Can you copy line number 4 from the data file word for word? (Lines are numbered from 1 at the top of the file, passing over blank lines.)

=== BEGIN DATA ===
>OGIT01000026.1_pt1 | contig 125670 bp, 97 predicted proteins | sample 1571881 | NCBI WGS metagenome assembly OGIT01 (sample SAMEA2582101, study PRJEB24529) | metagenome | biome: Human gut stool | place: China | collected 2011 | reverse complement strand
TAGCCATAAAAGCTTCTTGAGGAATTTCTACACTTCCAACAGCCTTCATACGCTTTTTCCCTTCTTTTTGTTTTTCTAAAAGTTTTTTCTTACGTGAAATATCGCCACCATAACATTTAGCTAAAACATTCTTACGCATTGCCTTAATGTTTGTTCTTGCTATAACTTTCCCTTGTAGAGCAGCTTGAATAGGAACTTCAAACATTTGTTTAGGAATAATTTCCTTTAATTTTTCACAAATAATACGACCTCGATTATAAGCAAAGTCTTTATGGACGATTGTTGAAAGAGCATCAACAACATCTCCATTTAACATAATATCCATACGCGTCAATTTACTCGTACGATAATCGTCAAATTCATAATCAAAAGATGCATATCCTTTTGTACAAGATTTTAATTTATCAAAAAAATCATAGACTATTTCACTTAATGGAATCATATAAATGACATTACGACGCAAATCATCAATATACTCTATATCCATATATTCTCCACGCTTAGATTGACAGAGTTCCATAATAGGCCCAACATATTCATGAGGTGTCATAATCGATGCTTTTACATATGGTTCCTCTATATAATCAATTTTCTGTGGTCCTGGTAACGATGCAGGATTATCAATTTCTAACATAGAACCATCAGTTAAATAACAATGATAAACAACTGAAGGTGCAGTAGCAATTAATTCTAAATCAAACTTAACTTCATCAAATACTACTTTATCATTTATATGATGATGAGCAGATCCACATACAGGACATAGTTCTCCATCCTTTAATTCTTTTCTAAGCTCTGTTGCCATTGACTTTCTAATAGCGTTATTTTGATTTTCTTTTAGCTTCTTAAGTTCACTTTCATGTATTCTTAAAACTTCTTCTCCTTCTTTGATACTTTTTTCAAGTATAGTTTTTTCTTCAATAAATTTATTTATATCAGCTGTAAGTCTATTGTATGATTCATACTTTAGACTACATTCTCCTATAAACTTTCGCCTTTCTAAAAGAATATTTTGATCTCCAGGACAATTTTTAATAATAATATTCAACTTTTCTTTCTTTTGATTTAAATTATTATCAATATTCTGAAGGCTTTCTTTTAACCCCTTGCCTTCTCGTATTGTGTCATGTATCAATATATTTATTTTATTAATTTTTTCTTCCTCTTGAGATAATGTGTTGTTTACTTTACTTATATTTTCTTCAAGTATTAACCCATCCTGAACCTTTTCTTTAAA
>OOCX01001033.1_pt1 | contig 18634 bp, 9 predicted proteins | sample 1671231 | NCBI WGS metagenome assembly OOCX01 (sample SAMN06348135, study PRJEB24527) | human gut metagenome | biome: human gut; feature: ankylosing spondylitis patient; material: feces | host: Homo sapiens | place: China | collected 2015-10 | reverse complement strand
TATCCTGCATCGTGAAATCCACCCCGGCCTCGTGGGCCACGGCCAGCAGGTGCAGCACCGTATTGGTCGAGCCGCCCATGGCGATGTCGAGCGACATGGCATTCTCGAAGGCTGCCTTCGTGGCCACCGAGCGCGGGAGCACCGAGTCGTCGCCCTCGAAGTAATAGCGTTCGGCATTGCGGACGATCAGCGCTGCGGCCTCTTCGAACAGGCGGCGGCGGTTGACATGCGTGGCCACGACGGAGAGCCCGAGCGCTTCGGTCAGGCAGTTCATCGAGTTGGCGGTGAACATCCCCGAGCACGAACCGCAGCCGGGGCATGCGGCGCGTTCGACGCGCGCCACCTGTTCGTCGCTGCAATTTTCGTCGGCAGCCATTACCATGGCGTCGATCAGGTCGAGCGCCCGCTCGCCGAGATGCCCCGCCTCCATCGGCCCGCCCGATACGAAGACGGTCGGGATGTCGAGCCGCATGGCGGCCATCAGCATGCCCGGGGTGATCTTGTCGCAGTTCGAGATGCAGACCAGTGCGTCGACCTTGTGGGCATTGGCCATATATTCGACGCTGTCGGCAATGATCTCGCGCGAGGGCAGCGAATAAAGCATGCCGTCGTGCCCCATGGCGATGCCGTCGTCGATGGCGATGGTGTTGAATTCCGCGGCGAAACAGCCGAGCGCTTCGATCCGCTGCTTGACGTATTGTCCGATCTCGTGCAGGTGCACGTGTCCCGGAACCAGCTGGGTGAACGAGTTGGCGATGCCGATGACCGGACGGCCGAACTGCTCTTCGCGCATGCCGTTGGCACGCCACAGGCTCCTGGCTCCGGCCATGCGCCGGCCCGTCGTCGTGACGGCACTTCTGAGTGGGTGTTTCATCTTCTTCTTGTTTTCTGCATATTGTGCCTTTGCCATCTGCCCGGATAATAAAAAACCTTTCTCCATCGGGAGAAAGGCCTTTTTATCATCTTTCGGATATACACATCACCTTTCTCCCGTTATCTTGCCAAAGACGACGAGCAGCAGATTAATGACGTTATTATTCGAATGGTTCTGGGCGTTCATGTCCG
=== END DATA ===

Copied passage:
TATCCTGCATCGTGAAATCCACCCCGGCCTCGTGGGCCACGGCCAGCAGGTGCAGCACCGTATTGGTCGAGCCGCCCATGGCGATGTCGAGCGACATGGCATTCTCGAAGGCTGCCTTCGTGGCCACCGAGCGCGGGAGCACCGAGTCGTCGCCCTCGAAGTAATAGCGTTCGGCATTGCGGACGATCAGCGCTGCGGCCTCTTCGAACAGGCGGCGGCGGTTGACATGCGTGGCCACGACGGAGAGCCCGAGCGCTTCGGTCAGGCAGTTCATCGAGTTGGCGGTGAACATCCCCGAGCACGAACCGCAGCCGGGGCATGCGGCGCGTTCGACGCGCGCCACCTGTTCGTCGCTGCAATTTTCGTCGGCAGCCATTACCATGGCGTCGATCAGGTCGAGCGCCCGCTCGCCGAGATGCCCCGCCTCCATCGGCCCGCCCGATACGAAGACGGTCGGGATGTCGAGCCGCATGGCGGCCATCAGCATGCCCGGGGTGATCTTGTCGCAGTTCGAGATGCAGACCAGTGCGTCGACCTTGTGGGCATTGGCCATATATTCGACGCTGTCGGCAATGATCTCGCGCGAGGGCAGCGAATAAAGCATGCCGTCGTGCCCCATGGCGATGCCGTCGTCGATGGCGATGGTGTTGAATTCCGCGGCGAAACAGCCGAGCGCTTCGATCCGCTGCTTGACGTATTGTCCGATCTCGTGCAGGTGCACGTGTCCCGGAACCAGCTGGGTGAACGAGTTGGCGATGCCGATGACCGGACGGCCGAACTGCTCTTCGCGCATGCCGTTGGCACGCCACAGGCTCCTGGCTCCGGCCATGCGCCGGCCCGTCGTCGTGACGGCACTTCTGAGTGGGTGTTTCATCTTCTTCTTGTTTTCTGCATATTGTGCCTTTGCCATCTGCCCGGATAATAAAAAACCTTTCTCCATCGGGAGAAAGGCCTTTTTATCATCTTTCGGATATACACATCACCTTTCTCCCGTTATCTTGCCAAAGACGACGAGCAGCAGATTAATGACGTTATTATTCGAATGGTTCTGGGCGTTCATGTCCG